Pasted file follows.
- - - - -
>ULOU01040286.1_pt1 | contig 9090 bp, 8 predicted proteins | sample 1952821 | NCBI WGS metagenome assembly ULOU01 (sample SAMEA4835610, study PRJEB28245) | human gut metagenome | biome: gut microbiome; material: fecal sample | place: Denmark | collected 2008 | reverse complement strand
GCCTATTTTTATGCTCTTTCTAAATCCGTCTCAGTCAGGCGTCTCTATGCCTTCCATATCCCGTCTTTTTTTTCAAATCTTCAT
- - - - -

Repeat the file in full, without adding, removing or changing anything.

>ULOU01040286.1_pt1 | contig 9090 bp, 8 predicted proteins | sample 1952821 | NCBI WGS metagenome assembly ULOU01 (sample SAMEA4835610, study PRJEB28245) | human gut metagenome | biome: gut microbiome; material: fecal sample | place: Denmark | collected 2008 | reverse complement strand
GCCTATTTTTATGCTCTTTCTAAATCCGTCTCAGTCAGGCGTCTCTATGCCTTCCATATCCCGTCTTTTTTTTCAAATCTTCAT